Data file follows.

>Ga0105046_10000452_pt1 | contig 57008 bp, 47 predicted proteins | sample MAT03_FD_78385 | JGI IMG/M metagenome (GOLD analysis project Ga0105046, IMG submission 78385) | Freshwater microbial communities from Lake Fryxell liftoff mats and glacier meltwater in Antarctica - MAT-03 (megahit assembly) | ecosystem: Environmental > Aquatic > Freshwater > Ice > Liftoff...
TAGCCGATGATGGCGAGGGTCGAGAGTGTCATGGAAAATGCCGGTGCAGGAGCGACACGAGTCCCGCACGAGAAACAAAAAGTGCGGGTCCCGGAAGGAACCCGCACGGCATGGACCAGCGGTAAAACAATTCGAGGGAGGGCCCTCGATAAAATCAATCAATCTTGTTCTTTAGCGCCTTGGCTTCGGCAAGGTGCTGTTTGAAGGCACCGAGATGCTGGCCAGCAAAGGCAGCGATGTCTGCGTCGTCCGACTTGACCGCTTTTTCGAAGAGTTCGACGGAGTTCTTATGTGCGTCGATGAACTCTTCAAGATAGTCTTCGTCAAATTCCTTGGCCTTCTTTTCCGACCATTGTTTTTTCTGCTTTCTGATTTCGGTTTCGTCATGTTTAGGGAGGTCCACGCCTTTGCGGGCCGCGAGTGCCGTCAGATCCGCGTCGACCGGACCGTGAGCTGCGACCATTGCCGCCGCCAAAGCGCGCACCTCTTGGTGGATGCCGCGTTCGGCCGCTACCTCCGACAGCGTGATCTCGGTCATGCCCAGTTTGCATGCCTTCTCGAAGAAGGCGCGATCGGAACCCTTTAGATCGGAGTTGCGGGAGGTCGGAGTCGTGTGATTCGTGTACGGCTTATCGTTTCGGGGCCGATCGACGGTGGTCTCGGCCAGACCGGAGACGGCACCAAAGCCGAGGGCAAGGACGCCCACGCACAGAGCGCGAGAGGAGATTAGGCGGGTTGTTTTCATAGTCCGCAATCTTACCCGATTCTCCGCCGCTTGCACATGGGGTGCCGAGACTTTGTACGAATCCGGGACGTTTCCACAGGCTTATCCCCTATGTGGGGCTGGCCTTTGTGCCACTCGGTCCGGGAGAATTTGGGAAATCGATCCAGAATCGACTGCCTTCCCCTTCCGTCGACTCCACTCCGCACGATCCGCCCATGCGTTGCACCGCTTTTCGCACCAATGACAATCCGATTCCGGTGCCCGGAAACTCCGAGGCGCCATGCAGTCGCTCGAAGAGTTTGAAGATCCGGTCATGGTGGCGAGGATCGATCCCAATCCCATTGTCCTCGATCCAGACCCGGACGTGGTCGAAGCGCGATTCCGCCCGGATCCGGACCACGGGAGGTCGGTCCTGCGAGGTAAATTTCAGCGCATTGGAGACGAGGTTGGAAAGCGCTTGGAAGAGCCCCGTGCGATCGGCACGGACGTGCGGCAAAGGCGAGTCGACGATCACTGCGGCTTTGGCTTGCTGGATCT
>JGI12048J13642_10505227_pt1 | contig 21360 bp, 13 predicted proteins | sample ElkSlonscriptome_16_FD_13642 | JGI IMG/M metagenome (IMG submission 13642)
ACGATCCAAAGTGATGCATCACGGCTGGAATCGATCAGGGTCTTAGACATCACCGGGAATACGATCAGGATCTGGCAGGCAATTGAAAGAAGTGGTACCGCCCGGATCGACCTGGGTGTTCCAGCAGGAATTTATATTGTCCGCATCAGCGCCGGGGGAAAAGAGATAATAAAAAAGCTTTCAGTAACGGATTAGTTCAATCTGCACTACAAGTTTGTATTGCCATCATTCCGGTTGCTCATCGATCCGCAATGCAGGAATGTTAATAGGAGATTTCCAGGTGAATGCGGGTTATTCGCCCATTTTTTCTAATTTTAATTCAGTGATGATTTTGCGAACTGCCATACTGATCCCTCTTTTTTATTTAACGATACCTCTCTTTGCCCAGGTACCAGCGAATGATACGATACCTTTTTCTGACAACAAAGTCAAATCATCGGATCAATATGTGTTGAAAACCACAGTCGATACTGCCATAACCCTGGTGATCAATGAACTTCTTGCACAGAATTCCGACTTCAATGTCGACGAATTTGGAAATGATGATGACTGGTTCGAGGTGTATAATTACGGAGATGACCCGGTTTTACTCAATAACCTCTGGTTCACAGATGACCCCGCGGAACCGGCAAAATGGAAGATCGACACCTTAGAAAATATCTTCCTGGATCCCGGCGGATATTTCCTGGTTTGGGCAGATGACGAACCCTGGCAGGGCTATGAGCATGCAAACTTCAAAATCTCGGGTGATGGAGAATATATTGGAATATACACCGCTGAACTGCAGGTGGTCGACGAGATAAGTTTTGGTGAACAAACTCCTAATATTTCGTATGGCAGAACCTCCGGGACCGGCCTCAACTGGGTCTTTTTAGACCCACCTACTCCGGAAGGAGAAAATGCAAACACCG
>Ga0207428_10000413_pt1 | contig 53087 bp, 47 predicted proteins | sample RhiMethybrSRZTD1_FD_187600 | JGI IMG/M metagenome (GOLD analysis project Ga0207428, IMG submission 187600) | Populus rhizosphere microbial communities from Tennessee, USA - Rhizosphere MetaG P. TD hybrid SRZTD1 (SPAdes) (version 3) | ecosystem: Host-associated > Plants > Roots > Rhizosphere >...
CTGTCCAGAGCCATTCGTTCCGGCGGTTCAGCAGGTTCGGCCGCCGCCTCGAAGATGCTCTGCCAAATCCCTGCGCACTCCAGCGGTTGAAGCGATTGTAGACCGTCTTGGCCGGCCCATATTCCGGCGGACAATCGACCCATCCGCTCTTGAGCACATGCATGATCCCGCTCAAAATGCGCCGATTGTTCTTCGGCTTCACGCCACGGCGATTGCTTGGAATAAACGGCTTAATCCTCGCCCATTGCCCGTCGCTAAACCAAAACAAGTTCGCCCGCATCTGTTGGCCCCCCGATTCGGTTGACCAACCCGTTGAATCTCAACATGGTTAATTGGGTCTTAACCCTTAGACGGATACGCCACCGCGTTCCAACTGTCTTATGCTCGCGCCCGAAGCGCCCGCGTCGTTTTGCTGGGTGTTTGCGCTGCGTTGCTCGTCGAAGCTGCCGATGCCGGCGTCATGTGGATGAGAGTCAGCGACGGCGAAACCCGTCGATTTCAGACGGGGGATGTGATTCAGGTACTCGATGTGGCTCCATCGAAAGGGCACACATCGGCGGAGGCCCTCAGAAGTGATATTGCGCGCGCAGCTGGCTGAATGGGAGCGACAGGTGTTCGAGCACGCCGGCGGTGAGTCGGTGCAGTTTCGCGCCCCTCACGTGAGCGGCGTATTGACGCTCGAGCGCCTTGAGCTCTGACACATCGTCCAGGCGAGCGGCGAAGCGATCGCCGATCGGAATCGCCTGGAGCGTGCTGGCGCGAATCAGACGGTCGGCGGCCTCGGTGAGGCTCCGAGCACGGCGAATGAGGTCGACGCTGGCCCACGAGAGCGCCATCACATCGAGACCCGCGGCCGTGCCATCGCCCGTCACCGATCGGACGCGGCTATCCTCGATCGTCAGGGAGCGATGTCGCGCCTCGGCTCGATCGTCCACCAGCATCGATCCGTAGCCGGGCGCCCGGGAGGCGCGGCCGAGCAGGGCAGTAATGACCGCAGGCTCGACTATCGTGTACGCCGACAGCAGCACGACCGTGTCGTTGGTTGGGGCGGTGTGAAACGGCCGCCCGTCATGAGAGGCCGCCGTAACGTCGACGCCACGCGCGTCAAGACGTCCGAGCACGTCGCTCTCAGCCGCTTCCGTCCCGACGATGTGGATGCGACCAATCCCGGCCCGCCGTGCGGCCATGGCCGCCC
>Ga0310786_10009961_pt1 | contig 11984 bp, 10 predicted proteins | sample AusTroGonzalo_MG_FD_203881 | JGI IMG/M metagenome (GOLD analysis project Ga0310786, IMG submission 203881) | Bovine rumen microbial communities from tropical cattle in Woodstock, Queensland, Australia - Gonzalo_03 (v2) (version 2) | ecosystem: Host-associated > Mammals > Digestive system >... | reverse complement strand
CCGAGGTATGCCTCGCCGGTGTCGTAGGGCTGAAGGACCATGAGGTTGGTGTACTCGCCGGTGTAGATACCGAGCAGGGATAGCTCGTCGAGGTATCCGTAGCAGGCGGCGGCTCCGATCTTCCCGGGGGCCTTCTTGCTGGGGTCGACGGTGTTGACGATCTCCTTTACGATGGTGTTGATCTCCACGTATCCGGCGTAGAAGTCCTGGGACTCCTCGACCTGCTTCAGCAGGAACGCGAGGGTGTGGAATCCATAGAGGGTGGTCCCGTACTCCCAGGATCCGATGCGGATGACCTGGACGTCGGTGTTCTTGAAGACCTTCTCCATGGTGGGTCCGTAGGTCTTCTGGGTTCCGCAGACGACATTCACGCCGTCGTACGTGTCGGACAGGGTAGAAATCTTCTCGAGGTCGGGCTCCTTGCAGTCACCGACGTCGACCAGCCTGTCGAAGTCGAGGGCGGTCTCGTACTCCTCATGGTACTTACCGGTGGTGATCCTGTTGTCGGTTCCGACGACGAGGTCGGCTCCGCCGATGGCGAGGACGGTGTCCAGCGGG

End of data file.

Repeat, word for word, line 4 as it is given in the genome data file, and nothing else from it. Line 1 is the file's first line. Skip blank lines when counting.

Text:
ACGATCCAAAGTGATGCATCACGGCTGGAATCGATCAGGGTCTTAGACATCACCGGGAATACGATCAGGATCTGGCAGGCAATTGAAAGAAGTGGTACCGCCCGGATCGACCTGGGTGTTCCAGCAGGAATTTATATTGTCCGCATCAGCGCCGGGGGAAAAGAGATAATAAAAAAGCTTTCAGTAACGGATTAGTTCAATCTGCACTACAAGTTTGTATTGCCATCATTCCGGTTGCTCATCGATCCGCAATGCAGGAATGTTAATAGGAGATTTCCAGGTGAATGCGGGTTATTCGCCCATTTTTTCTAATTTTAATTCAGTGATGATTTTGCGAACTGCCATACTGATCCCTCTTTTTTATTTAACGATACCTCTCTTTGCCCAGGTACCAGCGAATGATACGATACCTTTTTCTGACAACAAAGTCAAATCATCGGATCAATATGTGTTGAAAACCACAGTCGATACTGCCATAACCCTGGTGATCAATGAACTTCTTGCACAGAATTCCGACTTCAATGTCGACGAATTTGGAAATGATGATGACTGGTTCGAGGTGTATAATTACGGAGATGACCCGGTTTTACTCAATAACCTCTGGTTCACAGATGACCCCGCGGAACCGGCAAAATGGAAGATCGACACCTTAGAAAATATCTTCCTGGATCCCGGCGGATATTTCCTGGTTTGGGCAGATGACGAACCCTGGCAGGGCTATGAGCATGCAAACTTCAAAATCTCGGGTGATGGAGAATATATTGGAATATACACCGCTGAACTGCAGGTGGTCGACGAGATAAGTTTTGGTGAACAAACTCCTAATATTTCGTATGGCAGAACCTCCGGGACCGGCCTCAACTGGGTCTTTTTAGACCCACCTACTCCGGAAGGAGAAAATGCAAACACCG